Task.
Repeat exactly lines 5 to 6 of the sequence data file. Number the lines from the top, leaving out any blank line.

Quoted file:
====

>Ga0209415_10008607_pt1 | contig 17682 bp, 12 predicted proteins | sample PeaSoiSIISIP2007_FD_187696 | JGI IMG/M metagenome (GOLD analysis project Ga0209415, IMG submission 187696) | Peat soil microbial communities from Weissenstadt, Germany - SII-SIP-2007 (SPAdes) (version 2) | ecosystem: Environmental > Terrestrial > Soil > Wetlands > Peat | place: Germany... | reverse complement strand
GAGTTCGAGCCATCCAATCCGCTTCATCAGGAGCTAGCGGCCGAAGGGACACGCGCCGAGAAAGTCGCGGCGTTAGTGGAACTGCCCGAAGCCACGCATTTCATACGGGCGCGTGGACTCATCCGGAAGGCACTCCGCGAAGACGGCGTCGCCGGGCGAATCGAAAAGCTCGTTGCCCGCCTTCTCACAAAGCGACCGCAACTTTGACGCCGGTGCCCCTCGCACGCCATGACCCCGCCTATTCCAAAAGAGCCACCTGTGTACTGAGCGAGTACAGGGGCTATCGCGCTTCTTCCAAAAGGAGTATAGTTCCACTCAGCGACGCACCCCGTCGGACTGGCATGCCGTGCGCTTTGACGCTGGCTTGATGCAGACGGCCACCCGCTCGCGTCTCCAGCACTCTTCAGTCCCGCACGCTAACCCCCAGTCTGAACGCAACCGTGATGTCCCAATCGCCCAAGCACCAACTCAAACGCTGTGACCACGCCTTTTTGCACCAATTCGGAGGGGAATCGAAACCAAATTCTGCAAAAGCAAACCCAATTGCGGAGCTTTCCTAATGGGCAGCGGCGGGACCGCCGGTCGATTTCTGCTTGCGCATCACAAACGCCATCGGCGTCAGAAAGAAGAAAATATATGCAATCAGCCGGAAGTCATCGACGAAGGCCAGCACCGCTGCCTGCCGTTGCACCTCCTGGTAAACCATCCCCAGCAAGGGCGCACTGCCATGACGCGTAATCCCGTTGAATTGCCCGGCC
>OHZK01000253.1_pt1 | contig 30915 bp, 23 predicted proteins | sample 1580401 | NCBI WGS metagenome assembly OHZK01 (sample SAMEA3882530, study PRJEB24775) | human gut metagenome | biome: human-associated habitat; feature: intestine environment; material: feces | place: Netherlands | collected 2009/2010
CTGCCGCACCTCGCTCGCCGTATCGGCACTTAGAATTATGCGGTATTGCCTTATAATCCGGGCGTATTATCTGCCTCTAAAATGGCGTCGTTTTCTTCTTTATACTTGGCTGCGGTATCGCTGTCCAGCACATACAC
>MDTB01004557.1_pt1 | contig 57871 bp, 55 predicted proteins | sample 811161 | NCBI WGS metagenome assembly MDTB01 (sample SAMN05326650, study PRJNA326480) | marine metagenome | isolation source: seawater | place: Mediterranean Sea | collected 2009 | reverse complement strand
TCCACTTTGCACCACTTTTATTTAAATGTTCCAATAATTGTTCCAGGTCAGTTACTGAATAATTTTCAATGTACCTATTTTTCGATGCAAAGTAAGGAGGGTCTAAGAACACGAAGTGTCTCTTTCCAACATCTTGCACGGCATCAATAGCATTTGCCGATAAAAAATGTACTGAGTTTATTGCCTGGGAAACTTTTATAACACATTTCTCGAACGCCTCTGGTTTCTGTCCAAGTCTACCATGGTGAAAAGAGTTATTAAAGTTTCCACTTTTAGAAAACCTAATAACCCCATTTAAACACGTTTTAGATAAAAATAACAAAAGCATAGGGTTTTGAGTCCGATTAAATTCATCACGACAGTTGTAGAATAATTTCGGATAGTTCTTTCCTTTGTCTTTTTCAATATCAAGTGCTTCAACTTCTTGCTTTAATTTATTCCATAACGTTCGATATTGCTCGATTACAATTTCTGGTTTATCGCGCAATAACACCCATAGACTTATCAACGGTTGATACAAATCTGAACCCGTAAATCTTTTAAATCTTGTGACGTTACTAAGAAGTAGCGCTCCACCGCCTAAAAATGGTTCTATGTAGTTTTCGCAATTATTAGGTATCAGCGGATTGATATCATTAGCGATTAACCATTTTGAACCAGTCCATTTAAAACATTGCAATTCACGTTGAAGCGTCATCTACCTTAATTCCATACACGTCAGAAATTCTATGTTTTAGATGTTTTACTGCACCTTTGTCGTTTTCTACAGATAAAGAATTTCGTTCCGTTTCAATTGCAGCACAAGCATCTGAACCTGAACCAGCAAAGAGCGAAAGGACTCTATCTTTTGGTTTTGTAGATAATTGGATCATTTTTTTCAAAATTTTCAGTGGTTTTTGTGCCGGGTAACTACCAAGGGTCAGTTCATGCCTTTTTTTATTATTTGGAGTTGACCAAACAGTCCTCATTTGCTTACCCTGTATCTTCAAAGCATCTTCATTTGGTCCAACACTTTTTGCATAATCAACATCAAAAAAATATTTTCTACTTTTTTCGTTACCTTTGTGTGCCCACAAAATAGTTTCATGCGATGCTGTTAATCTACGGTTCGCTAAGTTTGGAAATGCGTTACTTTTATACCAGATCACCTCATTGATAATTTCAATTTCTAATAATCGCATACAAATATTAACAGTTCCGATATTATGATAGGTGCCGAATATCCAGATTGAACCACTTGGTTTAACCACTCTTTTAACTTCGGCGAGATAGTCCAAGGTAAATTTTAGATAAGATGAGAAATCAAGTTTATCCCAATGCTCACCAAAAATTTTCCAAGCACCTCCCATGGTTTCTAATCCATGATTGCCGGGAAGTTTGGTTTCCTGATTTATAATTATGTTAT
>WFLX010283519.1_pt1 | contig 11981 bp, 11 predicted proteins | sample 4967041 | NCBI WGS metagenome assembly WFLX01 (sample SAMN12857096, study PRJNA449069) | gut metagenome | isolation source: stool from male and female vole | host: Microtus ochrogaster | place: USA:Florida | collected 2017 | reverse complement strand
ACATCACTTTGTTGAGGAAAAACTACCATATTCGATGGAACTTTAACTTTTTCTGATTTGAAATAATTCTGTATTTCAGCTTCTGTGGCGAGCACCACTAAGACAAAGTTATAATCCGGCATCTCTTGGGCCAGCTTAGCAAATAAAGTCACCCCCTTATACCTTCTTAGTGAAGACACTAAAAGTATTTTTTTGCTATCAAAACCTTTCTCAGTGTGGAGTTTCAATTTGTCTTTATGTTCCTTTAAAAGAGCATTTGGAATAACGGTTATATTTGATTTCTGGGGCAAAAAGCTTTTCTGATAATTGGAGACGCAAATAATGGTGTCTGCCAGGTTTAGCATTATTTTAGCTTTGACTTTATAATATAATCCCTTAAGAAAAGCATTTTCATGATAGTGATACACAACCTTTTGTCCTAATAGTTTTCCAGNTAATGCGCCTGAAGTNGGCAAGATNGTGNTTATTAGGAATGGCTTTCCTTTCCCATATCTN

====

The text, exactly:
>MDTB01004557.1_pt1 | contig 57871 bp, 55 predicted proteins | sample 811161 | NCBI WGS metagenome assembly MDTB01 (sample SAMN05326650, study PRJNA326480) | marine metagenome | isolation source: seawater | place: Mediterranean Sea | collected 2009 | reverse complement strand
TCCACTTTGCACCACTTTTATTTAAATGTTCCAATAATTGTTCCAGGTCAGTTACTGAATAATTTTCAATGTACCTATTTTTCGATGCAAAGTAAGGAGGGTCTAAGAACACGAAGTGTCTCTTTCCAACATCTTGCACGGCATCAATAGCATTTGCCGATAAAAAATGTACTGAGTTTATTGCCTGGGAAACTTTTATAACACATTTCTCGAACGCCTCTGGTTTCTGTCCAAGTCTACCATGGTGAAAAGAGTTATTAAAGTTTCCACTTTTAGAAAACCTAATAACCCCATTTAAACACGTTTTAGATAAAAATAACAAAAGCATAGGGTTTTGAGTCCGATTAAATTCATCACGACAGTTGTAGAATAATTTCGGATAGTTCTTTCCTTTGTCTTTTTCAATATCAAGTGCTTCAACTTCTTGCTTTAATTTATTCCATAACGTTCGATATTGCTCGATTACAATTTCTGGTTTATCGCGCAATAACACCCATAGACTTATCAACGGTTGATACAAATCTGAACCCGTAAATCTTTTAAATCTTGTGACGTTACTAAGAAGTAGCGCTCCACCGCCTAAAAATGGTTCTATGTAGTTTTCGCAATTATTAGGTATCAGCGGATTGATATCATTAGCGATTAACCATTTTGAACCAGTCCATTTAAAACATTGCAATTCACGTTGAAGCGTCATCTACCTTAATTCCATACACGTCAGAAATTCTATGTTTTAGATGTTTTACTGCACCTTTGTCGTTTTCTACAGATAAAGAATTTCGTTCCGTTTCAATTGCAGCACAAGCATCTGAACCTGAACCAGCAAAGAGCGAAAGGACTCTATCTTTTGGTTTTGTAGATAATTGGATCATTTTTTTCAAAATTTTCAGTGGTTTTTGTGCCGGGTAACTACCAAGGGTCAGTTCATGCCTTTTTTTATTATTTGGAGTTGACCAAACAGTCCTCATTTGCTTACCCTGTATCTTCAAAGCATCTTCATTTGGTCCAACACTTTTTGCATAATCAACATCAAAAAAATATTTTCTACTTTTTTCGTTACCTTTGTGTGCCCACAAAATAGTTTCATGCGATGCTGTTAATCTACGGTTCGCTAAGTTTGGAAATGCGTTACTTTTATACCAGATCACCTCATTGATAATTTCAATTTCTAATAATCGCATACAAATATTAACAGTTCCGATATTATGATAGGTGCCGAATATCCAGATTGAACCACTTGGTTTAACCACTCTTTTAACTTCGGCGAGATAGTCCAAGGTAAATTTTAGATAAGATGAGAAATCAAGTTTATCCCAATGCTCACCAAAAATTTTCCAAGCACCTCCCATGGTTTCTAATCCATGATTGCCGGGAAGTTTGGTTTCCTGATTTATAATTATGTTAT